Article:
- The Washington Times - Tuesday, October 1, 2002

It's easy to tell when Holly Giarraputo misses a boxing lesson. "My co-workers say I'm a lot more calm after I box," the 29-year-old political lobbyist says.
Ms. Giarraputo's experience offers one example of the stress-relieving properties inherent in the sport known by its admirers as the "sweet science."
Not all practicing pugilists want to step into a boxing ring, though.
Many, like Ms. Giarraputo, choose not to spar actually step into a ring and trade blows with an opponent. They use the sport's demanding regimen as a way to unwind from the frenzy of urban living while whipping their bodies into shape.
Local boxing students can pick up some skills at their health clubs, some of which offer classes involving punching drills. Or they can get boxing lessons at Downtown Boxing Club on F Street NW or Too Fierce Boxing on Colorado Avenue NW.
Those who trade blows in the ring do so with oversize gloves and headgear to minimize the chance of injury.
Ms. Giarraputo began boxing at the Downtown Boxing Club two years when a friend introduced her to the spartan gym.
"Once you come a couple of times, it's addicting," says Ms. Giarraputo, who tries to box about three times a week, schedule permitting. "I didn't come here to learn how to beat people up. It's an amazing workout from head to toe," she says.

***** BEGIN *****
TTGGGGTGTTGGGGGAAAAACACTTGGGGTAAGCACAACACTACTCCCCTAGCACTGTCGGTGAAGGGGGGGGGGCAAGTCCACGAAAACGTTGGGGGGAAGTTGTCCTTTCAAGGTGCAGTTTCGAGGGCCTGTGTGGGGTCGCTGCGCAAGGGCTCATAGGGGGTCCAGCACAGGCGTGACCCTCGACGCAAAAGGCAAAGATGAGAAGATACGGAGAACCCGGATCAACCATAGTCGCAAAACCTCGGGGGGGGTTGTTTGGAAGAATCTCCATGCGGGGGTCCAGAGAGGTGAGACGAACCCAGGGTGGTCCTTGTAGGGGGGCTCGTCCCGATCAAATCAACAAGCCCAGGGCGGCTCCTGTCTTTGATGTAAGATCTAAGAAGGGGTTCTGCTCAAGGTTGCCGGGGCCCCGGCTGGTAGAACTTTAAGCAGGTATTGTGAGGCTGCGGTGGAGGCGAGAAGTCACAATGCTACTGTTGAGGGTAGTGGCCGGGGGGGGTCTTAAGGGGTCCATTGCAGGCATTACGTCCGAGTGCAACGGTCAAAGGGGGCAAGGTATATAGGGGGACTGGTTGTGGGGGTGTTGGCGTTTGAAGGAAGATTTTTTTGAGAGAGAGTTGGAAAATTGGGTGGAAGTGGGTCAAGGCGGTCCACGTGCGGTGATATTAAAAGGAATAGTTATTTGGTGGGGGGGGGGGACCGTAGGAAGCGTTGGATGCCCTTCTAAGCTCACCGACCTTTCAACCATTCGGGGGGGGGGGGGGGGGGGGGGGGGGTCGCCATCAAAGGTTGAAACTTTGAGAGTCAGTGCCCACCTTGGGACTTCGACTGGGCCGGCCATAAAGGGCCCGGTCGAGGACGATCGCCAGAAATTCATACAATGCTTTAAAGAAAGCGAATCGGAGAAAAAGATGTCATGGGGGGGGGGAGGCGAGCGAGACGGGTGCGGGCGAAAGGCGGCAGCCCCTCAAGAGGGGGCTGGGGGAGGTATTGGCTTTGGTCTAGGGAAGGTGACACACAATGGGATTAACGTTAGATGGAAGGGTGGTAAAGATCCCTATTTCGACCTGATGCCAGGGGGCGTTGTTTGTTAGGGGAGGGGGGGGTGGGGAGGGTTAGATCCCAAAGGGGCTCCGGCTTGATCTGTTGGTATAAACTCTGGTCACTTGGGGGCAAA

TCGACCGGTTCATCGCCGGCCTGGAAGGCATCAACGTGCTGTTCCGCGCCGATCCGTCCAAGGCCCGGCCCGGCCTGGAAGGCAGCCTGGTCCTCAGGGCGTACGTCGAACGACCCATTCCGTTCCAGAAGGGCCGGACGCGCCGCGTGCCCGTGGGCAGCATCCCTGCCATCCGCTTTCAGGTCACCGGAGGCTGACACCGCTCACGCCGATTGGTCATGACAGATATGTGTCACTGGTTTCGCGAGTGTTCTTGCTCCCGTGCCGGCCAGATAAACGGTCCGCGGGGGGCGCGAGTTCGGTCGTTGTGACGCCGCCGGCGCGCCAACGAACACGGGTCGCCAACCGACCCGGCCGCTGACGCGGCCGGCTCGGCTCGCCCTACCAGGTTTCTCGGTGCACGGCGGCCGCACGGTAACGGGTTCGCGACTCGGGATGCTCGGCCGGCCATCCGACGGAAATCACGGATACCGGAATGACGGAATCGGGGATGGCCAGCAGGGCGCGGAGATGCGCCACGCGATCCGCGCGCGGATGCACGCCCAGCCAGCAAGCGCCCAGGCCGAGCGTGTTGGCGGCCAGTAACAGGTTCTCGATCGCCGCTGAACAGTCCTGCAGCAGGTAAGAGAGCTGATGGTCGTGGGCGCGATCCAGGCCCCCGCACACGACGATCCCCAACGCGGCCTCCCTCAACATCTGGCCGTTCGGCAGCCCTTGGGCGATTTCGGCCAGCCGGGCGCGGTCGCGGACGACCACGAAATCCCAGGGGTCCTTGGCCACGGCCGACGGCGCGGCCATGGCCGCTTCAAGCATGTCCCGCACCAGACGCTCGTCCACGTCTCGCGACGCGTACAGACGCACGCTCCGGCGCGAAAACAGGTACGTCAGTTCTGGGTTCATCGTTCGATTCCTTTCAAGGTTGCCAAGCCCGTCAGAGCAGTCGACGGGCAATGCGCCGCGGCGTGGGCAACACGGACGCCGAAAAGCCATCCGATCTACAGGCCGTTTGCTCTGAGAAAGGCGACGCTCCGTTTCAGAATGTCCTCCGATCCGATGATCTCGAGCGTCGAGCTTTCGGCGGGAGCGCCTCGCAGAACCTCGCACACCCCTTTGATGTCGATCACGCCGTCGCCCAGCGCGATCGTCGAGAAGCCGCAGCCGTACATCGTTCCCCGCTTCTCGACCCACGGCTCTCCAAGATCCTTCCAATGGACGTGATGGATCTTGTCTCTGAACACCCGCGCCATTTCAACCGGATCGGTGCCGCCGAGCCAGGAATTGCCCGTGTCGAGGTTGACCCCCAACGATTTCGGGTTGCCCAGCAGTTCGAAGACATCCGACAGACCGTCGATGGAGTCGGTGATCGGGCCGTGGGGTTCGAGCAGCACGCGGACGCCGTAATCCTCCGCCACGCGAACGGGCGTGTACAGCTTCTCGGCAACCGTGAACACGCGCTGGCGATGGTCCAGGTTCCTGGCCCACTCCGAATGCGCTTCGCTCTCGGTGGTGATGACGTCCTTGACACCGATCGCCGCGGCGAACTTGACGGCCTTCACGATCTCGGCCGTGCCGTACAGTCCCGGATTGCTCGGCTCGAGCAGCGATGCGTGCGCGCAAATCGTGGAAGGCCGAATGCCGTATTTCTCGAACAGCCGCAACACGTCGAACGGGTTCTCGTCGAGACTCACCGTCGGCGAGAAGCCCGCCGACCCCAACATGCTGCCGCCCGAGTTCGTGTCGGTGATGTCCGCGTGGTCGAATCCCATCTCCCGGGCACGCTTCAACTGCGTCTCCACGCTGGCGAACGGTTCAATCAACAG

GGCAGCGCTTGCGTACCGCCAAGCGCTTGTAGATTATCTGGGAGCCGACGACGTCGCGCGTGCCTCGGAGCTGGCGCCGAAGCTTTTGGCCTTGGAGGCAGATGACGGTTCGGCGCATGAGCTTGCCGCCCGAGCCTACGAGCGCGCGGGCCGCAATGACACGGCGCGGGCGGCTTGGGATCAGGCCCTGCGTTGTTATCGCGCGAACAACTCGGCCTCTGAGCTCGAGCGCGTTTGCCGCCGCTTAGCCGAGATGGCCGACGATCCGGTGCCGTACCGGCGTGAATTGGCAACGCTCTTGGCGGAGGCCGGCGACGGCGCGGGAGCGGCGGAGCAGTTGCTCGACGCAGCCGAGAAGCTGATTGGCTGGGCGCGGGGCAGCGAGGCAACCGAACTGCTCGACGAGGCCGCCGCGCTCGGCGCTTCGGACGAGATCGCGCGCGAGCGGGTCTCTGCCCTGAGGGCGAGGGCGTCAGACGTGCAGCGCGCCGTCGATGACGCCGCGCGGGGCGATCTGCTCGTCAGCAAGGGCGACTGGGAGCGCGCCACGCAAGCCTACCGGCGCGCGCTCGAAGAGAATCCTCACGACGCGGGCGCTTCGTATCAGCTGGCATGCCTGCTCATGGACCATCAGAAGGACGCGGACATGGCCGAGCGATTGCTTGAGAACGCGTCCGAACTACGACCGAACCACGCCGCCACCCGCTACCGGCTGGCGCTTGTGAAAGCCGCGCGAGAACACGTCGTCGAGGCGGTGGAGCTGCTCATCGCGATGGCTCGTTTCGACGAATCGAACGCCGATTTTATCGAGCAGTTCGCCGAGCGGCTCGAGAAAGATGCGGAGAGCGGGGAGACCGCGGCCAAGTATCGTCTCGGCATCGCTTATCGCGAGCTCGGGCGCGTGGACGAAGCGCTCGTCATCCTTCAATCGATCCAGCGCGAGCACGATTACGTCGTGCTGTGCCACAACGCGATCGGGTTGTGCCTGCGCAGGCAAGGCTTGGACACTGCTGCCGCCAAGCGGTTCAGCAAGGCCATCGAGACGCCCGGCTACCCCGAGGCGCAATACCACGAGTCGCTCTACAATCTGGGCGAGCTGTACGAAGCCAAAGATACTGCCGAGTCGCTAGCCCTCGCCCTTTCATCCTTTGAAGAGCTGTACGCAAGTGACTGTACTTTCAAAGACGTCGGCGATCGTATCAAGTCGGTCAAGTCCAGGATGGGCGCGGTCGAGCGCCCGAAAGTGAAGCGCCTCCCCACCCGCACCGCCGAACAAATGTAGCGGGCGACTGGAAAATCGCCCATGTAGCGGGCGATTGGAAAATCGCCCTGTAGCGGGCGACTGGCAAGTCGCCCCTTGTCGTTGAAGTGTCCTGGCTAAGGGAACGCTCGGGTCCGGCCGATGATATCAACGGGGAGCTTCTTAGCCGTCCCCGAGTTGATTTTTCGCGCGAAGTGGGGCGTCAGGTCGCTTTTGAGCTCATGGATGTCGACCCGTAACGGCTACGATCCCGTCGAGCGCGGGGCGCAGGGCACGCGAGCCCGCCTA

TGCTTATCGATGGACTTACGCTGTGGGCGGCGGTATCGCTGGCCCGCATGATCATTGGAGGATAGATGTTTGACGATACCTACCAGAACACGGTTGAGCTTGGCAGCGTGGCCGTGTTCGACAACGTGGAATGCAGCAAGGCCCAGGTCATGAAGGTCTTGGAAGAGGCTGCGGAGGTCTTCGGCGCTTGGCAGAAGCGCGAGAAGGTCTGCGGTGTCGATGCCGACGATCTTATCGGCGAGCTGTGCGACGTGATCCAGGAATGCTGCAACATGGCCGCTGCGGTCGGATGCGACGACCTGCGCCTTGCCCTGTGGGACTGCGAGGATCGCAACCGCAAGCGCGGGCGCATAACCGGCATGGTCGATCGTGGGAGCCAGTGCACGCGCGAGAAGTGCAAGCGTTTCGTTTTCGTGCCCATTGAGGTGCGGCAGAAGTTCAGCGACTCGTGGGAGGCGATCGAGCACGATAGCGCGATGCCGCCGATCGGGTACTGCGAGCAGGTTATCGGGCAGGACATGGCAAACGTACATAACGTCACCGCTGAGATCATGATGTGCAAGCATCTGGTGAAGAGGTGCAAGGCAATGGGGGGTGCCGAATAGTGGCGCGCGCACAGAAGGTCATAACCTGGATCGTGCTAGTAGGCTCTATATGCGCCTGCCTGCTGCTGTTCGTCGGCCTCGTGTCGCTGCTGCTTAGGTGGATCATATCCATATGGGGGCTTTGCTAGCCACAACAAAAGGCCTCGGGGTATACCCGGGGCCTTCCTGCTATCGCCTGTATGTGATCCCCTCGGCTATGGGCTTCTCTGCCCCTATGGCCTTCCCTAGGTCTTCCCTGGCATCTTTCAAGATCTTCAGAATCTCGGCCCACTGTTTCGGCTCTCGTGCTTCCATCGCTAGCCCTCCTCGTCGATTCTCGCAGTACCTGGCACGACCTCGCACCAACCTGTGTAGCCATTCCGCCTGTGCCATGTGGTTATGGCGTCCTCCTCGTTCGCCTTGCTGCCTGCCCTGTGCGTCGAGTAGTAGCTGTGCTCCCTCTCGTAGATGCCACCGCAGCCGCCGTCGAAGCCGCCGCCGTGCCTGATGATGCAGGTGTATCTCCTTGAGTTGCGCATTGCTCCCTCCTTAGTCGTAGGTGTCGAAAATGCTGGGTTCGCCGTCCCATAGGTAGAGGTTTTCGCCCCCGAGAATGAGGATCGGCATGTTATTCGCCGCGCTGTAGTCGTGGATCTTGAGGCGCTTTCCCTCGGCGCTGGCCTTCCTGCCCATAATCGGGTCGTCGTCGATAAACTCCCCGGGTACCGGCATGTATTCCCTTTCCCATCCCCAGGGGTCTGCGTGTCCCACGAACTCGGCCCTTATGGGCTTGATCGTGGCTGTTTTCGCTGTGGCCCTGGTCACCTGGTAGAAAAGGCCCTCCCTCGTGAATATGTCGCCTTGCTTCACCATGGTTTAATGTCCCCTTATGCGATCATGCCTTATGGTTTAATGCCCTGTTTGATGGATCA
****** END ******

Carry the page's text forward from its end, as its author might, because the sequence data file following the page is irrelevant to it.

She doesn't spar, at least not yet. She does get in the ring, though, to pummel gym owner Dave White.
Mr. White absorbs her blows with boxing mitts and body padding. He doesn't hit back. He doesn't have to hit back for her to get a good workout.
"You don't think that three minutes in a ring is hard, but it's exhausting," she says.
The club smells like a typical gym. Members aren't treated to a series of gleaming treadmills or television sets to distract them from their sweaty chores. No cranked-up boombox can be heard above the grunting sounds of the students.
Mr. White keeps it that way for a reason.
"Nobody agrees on the music in a gym, so we have no music," he says. "You can't be distracted while you're doing this," he adds of the lessons.
• • •
Mr. White's students engage in the types of exercises made familiar by Sylvester Stallone's "Rocky" they shadow box, jump rope, pound the heavy bag and do push-ups and sit-ups.
Mr. White, a former amateur boxer himself, says a small group of students choose to spar. A few of them dream of amateur boxing careers. Most simply have an affinity for the discipline boxing demands.